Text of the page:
A Review of The Rum Diary

Page added: 1998
Last updated: Winter 2003

by Christine Othitis

HST's new-old book, The Rum Diary, is certainly his most memorable work after the many volumes of Gonzo Papers. Semi-autobiographical, The Rum Diary is lovingly and carefully written, not quite gonzo, although HST's linguistical stamp is certainly on every page.

For anyone who has ever read HST and felt that the only way to relate to HST was by dropping acid, spraying people with fire extinguishers or roaring off into the desert with an attorney, fear no longer. Raise your hand if you have ever:

- been in love with a friend's girl- or boyfriend
- worked for a doomed company with fatalistic employees
- lived in a strange land with strange people
- held more than one job in order to stay alive
- been roughed up by police
- been a victim of petty theft
- discovered that the light at the end of the tunnel was just the beginning of another tunnel

These things and more happen to Paul Kemp, a 30 year old journalist from New York, born and raised in St. Louis. After travelling through Europe, he decides to give Puerto Rico a try, landing a job with the Daily News, a struggling paper. The writers at the Daily News become his only real friends on the island - Robert Sala, the fatalistic photographer; Moberg, the weird crime reporter; Yeamon, who is "a nut"; and Lotterman, the editor and publisher. Yeamon's beautiful girlfriend, Chenault, interests Kemp since he glimpsed her at the airport in New York. However, she is unattainable, in more ways than one.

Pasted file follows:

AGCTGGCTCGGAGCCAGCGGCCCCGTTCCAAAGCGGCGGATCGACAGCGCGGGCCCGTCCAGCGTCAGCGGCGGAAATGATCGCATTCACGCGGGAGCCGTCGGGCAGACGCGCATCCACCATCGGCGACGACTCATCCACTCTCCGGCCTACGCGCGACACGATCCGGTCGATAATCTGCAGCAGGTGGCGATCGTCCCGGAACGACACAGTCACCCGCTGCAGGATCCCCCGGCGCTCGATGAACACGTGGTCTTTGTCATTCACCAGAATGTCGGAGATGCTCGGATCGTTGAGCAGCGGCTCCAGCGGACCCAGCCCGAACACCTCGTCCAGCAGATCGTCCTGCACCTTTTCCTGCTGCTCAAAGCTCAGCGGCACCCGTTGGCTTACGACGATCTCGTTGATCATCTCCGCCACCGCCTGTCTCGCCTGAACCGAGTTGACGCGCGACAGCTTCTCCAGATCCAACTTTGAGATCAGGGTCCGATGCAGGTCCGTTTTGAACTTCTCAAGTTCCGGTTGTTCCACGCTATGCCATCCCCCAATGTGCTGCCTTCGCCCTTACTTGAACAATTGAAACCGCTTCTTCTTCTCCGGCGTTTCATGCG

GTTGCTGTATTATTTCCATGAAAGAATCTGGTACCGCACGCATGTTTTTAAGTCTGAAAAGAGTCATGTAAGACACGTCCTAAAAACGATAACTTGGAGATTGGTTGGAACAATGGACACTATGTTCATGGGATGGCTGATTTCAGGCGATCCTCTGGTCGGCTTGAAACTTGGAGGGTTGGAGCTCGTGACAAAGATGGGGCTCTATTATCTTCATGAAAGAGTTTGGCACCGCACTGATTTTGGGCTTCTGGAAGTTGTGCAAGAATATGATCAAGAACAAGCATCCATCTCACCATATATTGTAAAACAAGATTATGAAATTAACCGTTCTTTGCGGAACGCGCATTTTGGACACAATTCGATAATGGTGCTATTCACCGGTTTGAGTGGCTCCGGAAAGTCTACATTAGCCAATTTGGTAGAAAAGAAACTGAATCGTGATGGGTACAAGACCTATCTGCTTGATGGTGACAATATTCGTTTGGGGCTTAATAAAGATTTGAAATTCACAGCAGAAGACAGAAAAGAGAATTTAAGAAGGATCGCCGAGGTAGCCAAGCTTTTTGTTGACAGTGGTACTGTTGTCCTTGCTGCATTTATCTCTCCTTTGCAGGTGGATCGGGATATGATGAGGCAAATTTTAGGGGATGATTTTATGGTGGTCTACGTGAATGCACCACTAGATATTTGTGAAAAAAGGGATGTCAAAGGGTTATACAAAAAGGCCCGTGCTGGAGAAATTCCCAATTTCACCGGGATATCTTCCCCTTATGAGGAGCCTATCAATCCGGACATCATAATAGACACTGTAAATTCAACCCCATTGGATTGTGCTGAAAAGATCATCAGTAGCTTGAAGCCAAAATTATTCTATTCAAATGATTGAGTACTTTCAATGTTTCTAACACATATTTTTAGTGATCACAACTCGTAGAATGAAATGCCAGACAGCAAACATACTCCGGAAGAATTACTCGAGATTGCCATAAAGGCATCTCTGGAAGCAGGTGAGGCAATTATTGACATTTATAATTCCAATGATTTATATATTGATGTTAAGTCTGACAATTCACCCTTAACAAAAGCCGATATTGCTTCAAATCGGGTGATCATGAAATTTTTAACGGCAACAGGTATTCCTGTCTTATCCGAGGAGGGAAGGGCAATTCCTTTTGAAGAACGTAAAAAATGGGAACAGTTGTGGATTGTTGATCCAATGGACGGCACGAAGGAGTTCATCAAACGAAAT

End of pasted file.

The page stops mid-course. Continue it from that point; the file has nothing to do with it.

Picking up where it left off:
The Rum Diary is a work of great beauty. It is a wonder that it was never published sooner, for it is just as worthy as Fear and Loathing in Las Vegas. Rum is as plotless as Kemp's own life, but his passion for Chenault and his observational skills are the real story. At thirty, Kemp feels he is "over the hump" and looks upon others with the sharp, dissectionary wit and insight that HST is so famous for.

Like the island breeze, Rum moves at a leisurely pace. The climax comes when Chenault disappears after a wild party on nearby St. Thomas island, and Lotterman leaves to find new money for the Daily News. The denouement falls rapidly, as suddenly everyone is running for their lives. Like most of HST's works, the book comes full circle.

Rum is also startling philosophical. We see the gonzo genius in embryo. Perhaps Paul Kemp is a projection of how HST thought he might end up if he lived to be that age, world worn and unmarried, only his typewriter and a couple of bags his possessions.

Whichever way your taste for gonzo blows, The Rum Diary is a treat for any fan who thought HST could write untraditional fiction.

If you haven't guessed already, Christine Othitis authors, maintains and illustrates The Great Thompson Hunt ;-)